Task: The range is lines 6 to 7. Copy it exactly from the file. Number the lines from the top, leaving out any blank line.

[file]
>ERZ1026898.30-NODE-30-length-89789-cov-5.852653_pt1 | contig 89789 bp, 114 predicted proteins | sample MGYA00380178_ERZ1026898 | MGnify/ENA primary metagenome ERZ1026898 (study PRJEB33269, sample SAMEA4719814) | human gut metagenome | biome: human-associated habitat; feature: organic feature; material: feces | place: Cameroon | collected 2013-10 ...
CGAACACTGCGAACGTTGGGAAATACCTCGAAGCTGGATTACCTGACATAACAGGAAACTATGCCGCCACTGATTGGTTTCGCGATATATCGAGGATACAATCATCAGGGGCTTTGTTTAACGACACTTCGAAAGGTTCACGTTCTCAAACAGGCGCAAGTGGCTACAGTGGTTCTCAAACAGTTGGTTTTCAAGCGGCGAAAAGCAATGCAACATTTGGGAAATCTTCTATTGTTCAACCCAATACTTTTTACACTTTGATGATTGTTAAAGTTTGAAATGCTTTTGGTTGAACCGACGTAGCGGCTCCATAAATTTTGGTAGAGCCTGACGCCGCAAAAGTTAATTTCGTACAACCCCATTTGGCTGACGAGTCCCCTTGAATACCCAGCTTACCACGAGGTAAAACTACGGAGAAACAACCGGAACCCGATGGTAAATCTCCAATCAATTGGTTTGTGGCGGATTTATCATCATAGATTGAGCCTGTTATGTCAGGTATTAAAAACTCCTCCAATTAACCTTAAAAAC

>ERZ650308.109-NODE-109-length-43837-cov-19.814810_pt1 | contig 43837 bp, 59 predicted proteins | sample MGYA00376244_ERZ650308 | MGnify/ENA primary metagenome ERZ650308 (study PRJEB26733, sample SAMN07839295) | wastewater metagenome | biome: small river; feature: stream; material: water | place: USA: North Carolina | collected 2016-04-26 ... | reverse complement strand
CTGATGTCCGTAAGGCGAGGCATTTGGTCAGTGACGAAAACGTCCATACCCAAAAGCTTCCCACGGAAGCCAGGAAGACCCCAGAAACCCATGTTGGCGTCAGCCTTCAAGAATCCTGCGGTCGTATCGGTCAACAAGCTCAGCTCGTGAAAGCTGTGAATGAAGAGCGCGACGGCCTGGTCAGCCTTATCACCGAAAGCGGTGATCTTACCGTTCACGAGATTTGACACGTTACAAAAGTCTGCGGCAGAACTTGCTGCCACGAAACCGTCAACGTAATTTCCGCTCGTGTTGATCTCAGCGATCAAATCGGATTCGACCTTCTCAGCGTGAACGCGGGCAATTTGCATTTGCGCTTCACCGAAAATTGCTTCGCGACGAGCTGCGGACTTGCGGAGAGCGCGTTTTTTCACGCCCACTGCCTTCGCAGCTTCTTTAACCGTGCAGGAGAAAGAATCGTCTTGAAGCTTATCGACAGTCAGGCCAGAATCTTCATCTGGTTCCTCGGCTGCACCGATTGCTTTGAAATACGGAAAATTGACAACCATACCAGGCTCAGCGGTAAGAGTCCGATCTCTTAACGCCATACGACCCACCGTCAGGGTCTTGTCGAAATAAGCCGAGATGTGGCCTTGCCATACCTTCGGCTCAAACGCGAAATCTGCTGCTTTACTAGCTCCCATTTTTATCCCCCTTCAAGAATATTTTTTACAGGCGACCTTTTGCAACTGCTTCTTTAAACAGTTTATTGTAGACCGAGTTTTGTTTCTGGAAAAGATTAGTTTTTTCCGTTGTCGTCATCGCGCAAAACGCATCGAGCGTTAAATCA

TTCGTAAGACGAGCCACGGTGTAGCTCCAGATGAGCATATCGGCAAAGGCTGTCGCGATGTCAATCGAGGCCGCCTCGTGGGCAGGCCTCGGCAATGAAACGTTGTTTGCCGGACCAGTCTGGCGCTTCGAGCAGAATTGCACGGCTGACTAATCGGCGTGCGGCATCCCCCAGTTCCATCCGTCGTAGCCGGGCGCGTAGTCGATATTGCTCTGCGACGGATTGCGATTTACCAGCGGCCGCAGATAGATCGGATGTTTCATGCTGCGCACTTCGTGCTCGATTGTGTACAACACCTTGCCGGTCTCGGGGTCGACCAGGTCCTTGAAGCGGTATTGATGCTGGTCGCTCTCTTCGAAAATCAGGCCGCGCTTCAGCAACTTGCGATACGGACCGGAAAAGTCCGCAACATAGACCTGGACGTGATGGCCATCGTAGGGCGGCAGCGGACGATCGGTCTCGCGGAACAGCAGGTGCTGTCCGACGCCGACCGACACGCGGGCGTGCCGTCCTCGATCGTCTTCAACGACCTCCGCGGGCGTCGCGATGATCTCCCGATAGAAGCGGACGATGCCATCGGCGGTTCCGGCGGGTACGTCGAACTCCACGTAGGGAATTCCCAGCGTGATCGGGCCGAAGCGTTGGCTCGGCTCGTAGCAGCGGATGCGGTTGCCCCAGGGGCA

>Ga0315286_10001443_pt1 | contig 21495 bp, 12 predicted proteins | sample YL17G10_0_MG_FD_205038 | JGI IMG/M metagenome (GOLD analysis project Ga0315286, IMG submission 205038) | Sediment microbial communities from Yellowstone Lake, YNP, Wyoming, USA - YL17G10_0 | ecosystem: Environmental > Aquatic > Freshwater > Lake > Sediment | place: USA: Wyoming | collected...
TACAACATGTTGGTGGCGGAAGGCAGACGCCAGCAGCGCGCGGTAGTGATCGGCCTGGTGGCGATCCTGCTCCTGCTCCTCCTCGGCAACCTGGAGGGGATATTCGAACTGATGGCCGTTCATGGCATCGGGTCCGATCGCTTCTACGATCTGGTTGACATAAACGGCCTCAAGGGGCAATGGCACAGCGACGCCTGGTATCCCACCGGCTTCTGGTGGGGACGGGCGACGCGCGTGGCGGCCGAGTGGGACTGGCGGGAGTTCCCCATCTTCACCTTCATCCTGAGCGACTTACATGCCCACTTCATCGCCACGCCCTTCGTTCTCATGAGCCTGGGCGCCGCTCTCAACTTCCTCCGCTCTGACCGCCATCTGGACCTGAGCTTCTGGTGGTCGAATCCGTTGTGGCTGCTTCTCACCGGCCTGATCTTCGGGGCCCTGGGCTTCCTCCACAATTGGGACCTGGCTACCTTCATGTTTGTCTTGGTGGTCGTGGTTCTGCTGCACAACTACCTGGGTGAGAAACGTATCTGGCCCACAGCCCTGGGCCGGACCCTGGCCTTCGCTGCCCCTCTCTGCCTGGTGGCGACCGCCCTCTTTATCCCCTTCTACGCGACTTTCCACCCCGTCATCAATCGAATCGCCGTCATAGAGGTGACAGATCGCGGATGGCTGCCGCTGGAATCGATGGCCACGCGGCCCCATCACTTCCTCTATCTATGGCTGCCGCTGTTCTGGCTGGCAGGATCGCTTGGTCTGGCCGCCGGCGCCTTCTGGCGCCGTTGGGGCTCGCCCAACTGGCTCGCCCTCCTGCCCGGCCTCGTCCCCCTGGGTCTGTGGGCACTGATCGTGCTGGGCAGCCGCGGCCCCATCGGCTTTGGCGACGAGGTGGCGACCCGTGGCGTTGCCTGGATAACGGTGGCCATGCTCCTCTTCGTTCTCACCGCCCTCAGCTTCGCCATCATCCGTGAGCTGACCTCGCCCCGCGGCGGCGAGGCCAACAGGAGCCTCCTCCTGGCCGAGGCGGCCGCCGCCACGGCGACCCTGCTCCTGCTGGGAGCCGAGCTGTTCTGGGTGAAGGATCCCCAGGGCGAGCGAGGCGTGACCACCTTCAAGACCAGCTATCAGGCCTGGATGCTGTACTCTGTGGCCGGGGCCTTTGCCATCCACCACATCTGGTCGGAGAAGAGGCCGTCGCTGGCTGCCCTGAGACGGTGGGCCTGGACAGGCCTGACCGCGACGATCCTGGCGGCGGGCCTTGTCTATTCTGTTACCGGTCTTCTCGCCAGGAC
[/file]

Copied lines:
>Ga0315286_10001443_pt1 | contig 21495 bp, 12 predicted proteins | sample YL17G10_0_MG_FD_205038 | JGI IMG/M metagenome (GOLD analysis project Ga0315286, IMG submission 205038) | Sediment microbial communities from Yellowstone Lake, YNP, Wyoming, USA - YL17G10_0 | ecosystem: Environmental > Aquatic > Freshwater > Lake > Sediment | place: USA: Wyoming | collected...
TACAACATGTTGGTGGCGGAAGGCAGACGCCAGCAGCGCGCGGTAGTGATCGGCCTGGTGGCGATCCTGCTCCTGCTCCTCCTCGGCAACCTGGAGGGGATATTCGAACTGATGGCCGTTCATGGCATCGGGTCCGATCGCTTCTACGATCTGGTTGACATAAACGGCCTCAAGGGGCAATGGCACAGCGACGCCTGGTATCCCACCGGCTTCTGGTGGGGACGGGCGACGCGCGTGGCGGCCGAGTGGGACTGGCGGGAGTTCCCCATCTTCACCTTCATCCTGAGCGACTTACATGCCCACTTCATCGCCACGCCCTTCGTTCTCATGAGCCTGGGCGCCGCTCTCAACTTCCTCCGCTCTGACCGCCATCTGGACCTGAGCTTCTGGTGGTCGAATCCGTTGTGGCTGCTTCTCACCGGCCTGATCTTCGGGGCCCTGGGCTTCCTCCACAATTGGGACCTGGCTACCTTCATGTTTGTCTTGGTGGTCGTGGTTCTGCTGCACAACTACCTGGGTGAGAAACGTATCTGGCCCACAGCCCTGGGCCGGACCCTGGCCTTCGCTGCCCCTCTCTGCCTGGTGGCGACCGCCCTCTTTATCCCCTTCTACGCGACTTTCCACCCCGTCATCAATCGAATCGCCGTCATAGAGGTGACAGATCGCGGATGGCTGCCGCTGGAATCGATGGCCACGCGGCCCCATCACTTCCTCTATCTATGGCTGCCGCTGTTCTGGCTGGCAGGATCGCTTGGTCTGGCCGCCGGCGCCTTCTGGCGCCGTTGGGGCTCGCCCAACTGGCTCGCCCTCCTGCCCGGCCTCGTCCCCCTGGGTCTGTGGGCACTGATCGTGCTGGGCAGCCGCGGCCCCATCGGCTTTGGCGACGAGGTGGCGACCCGTGGCGTTGCCTGGATAACGGTGGCCATGCTCCTCTTCGTTCTCACCGCCCTCAGCTTCGCCATCATCCGTGAGCTGACCTCGCCCCGCGGCGGCGAGGCCAACAGGAGCCTCCTCCTGGCCGAGGCGGCCGCCGCCACGGCGACCCTGCTCCTGCTGGGAGCCGAGCTGTTCTGGGTGAAGGATCCCCAGGGCGAGCGAGGCGTGACCACCTTCAAGACCAGCTATCAGGCCTGGATGCTGTACTCTGTGGCCGGGGCCTTTGCCATCCACCACATCTGGTCGGAGAAGAGGCCGTCGCTGGCTGCCCTGAGACGGTGGGCCTGGACAGGCCTGACCGCGACGATCCTGGCGGCGGGCCTTGTCTATTCTGTTACCGGTCTTCTCGCCAGGAC